$50 per week is deducted from Mike's paycheck
Company A matching contribution is $50 per week
401(k) principal balance grows by $100 per week
While employers aren't required to offer a contribution, they can choose to contribute as much or as little as they like, within federal limits. Employers can match up to 100 percent of the savings added by employees, which incentivizes plan participants to contribute more, since they'll receive more from the match by doing so. Employers can also choose to make a contribution to their employees by utilizing a profit-sharing plan. This contribution can be made in addition to an employer match, or on its own at the discretion of the employer.
What is the average employer 401(k) match? When deciding how much to contribute to a 401(k), remember that it will likely cost you more money to lose an employee than it will to match 401(k) contributions. Common 401(k) matches are 50 to 100 percent of employee contributions up to a set percentage of their salary, such as 6 percent. In comparison to match dollars, think about the costs associated with recruiting, interviewing, and training new employees. The higher the turnover rate, the more time and money you could lose.
Communicating 401(k) plan benefits to potential employees and educating current ones
With a high-quality retirement plan in place, the next step is a major commitment to marketing this benefit wherever your recruitment efforts take place. Communication steps can include:
- Encouraging your employees to spread the word about this great retirement plan throughout their personal and professional social media networks.
- Preparing written and online materials outlining the key features and advantages of the plan. Provide the written materials to interested applicants at tradeshows and job fairs, as well as during individual job interviews.
- Creating a special "save for your future" page on your careers website, with all the relevant facts and statistics you can provide for a broader picture. Including an easy-to-read FAQs page allows job candidates and other site visitors to quickly research the plan.
- Provide examples of the long-term financial benefits of saving through a 401(k). The money that goes into a 401(k) plan is taken from a participant's paycheck before taxes. Doing so effectively lowers take-home pay, which in turn decreases the taxes paid. It's important to note that while the money put into a 401(k) can accrue for years, withdrawals are taxed when they are taken out during retirement. Let employees calculate their individual savings by using a retirement calculator.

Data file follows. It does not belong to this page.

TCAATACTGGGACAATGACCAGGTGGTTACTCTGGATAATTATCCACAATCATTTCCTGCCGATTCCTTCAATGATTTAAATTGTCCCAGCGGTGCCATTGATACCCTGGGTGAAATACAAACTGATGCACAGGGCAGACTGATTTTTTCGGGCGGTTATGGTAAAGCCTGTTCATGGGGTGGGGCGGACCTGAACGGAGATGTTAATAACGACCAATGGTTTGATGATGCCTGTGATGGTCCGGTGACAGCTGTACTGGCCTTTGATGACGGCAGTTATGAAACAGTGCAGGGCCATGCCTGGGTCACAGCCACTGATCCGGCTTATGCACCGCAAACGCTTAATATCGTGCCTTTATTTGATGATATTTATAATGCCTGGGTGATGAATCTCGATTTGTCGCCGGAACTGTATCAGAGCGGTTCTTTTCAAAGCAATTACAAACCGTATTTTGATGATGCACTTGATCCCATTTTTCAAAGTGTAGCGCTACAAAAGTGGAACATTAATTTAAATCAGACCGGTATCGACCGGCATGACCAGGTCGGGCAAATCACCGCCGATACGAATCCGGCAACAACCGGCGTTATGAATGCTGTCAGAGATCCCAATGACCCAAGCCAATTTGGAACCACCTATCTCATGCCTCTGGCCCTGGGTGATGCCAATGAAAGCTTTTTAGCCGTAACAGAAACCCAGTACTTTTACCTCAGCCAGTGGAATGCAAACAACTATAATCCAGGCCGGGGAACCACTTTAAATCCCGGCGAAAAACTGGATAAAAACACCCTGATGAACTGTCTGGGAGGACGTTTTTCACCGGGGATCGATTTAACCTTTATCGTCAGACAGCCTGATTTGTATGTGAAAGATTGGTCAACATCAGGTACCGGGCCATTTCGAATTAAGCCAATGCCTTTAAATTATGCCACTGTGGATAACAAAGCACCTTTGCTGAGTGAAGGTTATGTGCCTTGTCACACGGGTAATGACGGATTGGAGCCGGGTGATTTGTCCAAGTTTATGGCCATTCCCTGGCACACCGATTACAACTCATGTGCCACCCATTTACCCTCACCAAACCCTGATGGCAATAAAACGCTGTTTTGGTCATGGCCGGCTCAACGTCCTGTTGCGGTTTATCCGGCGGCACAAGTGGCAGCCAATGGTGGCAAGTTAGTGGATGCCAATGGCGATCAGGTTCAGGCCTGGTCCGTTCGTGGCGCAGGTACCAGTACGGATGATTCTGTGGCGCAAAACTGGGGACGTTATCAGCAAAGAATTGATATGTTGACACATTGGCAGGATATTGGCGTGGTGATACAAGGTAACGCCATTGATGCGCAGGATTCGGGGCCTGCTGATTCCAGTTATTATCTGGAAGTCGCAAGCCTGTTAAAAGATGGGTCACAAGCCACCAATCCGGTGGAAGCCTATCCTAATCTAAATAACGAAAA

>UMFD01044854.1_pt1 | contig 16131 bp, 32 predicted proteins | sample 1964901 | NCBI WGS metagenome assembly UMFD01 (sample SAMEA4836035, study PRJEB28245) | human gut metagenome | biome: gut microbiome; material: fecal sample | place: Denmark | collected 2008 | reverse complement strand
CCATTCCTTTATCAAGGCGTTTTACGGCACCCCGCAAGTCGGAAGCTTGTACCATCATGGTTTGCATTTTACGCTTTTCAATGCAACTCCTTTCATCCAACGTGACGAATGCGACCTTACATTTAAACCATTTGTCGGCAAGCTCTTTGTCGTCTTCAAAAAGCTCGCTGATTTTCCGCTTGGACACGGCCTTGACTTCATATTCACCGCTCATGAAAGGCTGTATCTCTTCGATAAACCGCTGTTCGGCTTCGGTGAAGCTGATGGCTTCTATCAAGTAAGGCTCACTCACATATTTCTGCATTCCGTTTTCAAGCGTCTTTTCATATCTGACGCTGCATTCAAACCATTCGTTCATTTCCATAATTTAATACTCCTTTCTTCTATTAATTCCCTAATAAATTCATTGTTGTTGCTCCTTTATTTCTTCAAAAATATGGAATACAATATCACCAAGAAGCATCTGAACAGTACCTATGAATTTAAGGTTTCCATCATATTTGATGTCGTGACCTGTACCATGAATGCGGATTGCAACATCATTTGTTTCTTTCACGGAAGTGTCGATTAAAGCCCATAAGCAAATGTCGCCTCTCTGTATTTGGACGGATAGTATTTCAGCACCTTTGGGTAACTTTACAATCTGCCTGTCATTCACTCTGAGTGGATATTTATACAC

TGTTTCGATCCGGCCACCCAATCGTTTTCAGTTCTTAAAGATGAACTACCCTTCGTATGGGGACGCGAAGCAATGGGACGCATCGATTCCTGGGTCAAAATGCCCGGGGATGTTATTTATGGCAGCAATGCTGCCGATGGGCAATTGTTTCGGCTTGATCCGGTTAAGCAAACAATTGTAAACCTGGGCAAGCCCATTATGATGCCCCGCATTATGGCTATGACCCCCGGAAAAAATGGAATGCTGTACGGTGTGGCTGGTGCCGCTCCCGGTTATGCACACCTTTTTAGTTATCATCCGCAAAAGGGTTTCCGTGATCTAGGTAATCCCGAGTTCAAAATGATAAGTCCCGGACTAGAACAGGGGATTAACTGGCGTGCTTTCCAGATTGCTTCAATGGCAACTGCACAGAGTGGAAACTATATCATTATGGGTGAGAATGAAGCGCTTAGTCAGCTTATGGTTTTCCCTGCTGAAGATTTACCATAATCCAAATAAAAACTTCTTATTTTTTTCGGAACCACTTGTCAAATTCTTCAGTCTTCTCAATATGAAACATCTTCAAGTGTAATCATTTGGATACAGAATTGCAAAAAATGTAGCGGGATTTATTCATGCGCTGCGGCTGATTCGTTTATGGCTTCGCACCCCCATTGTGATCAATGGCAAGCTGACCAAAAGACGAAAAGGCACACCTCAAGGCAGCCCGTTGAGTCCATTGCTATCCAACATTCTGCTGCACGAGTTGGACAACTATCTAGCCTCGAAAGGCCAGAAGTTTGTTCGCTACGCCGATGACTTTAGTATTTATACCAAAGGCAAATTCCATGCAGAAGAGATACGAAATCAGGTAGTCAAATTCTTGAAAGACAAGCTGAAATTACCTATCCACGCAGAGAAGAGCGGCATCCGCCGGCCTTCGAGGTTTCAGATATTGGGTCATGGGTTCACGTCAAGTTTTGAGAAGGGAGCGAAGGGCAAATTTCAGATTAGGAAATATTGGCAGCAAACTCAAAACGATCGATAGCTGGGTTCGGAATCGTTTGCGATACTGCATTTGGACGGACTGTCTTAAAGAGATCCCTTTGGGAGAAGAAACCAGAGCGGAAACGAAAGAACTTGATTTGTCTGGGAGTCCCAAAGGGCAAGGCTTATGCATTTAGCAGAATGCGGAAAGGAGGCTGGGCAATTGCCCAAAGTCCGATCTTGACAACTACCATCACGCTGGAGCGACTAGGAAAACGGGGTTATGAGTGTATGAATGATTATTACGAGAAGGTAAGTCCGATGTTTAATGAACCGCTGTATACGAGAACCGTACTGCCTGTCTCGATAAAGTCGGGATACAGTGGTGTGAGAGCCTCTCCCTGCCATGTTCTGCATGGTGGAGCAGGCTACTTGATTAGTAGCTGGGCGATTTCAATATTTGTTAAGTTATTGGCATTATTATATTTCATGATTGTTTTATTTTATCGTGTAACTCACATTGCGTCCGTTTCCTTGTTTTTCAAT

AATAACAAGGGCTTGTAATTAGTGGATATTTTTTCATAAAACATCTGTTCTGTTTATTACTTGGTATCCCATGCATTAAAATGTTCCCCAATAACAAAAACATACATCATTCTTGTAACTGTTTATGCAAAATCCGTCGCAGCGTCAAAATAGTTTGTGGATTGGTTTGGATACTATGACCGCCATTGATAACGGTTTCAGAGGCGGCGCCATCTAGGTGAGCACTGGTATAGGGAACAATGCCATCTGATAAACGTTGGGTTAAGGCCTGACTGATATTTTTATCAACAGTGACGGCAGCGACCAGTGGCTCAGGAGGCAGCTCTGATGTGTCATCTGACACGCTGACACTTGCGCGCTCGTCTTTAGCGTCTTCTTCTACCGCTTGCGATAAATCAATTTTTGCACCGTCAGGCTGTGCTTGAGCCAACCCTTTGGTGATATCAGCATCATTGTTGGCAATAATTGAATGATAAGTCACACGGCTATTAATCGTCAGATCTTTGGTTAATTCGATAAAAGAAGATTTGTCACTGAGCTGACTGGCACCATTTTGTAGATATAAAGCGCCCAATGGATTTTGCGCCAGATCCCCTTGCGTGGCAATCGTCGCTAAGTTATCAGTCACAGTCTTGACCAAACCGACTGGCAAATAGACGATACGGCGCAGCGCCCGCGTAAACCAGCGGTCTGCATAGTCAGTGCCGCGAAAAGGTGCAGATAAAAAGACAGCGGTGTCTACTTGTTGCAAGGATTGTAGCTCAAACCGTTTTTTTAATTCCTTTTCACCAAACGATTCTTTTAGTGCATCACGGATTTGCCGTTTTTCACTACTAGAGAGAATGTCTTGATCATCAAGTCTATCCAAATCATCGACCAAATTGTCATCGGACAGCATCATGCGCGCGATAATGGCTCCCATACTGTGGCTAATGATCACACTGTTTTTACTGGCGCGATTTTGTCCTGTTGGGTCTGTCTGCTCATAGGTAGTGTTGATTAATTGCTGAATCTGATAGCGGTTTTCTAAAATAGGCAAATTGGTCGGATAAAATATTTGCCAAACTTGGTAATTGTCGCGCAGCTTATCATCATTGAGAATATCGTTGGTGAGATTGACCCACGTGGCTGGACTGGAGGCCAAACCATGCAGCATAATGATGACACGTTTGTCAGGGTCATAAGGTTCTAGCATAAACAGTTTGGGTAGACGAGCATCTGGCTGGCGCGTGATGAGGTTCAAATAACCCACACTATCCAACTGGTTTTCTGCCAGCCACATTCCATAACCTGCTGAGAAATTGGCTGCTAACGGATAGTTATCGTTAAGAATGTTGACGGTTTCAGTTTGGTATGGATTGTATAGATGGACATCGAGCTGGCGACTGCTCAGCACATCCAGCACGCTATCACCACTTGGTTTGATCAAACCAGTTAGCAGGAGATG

- Leverage technology for plan features. Many employees expect nearly everything to be available online these days, so use application software for retirement plan administration to your advantage. That way, user-friendly accessibility will encourage employees to become more familiar with their plan options.
Don't stop at an initial communication. Regular updates on plan benefits and enhancements, as well as annual contribution changes can keep employees engaged and help them manage their retirement accounts. Keeping employees apprised of their financial gains by providing monthly updates show how much has been saved and how the funds grow month-over-month. Also, be sure to have someone available to answer questions about the plan and retirement-saving in general.
Retirement savings for small business owners: contributing to your own 401(k)
Just as workers should plan for their future, so should business owners. However, many don't.
According to 2019 research from SCORE, 34 percent of small-business owners said they did not have retirement savings plans for themselves, and 40 percent of business owners said they were not confident that they would be able to retire before the age of 65.
There's also the notion that small-businesses owners don't want to retire, and therefore don't need to save because they will always work. But circumstances outside of their control, like illness, may make a situation without a savings or exit plan challenging. Consider the financial toll of the COVID-19 pandemic on many Americans. A solid retirement savings plan can help you weather any storm that comes up.
No matter the size of your company, establishing a 401(k) plan as part of a comprehensive benefits package can be a win-win for you and your employees. If it's time for your company to evaluate your current benefits and possibly update your offerings, conducting a benefits audit may be a logical next step.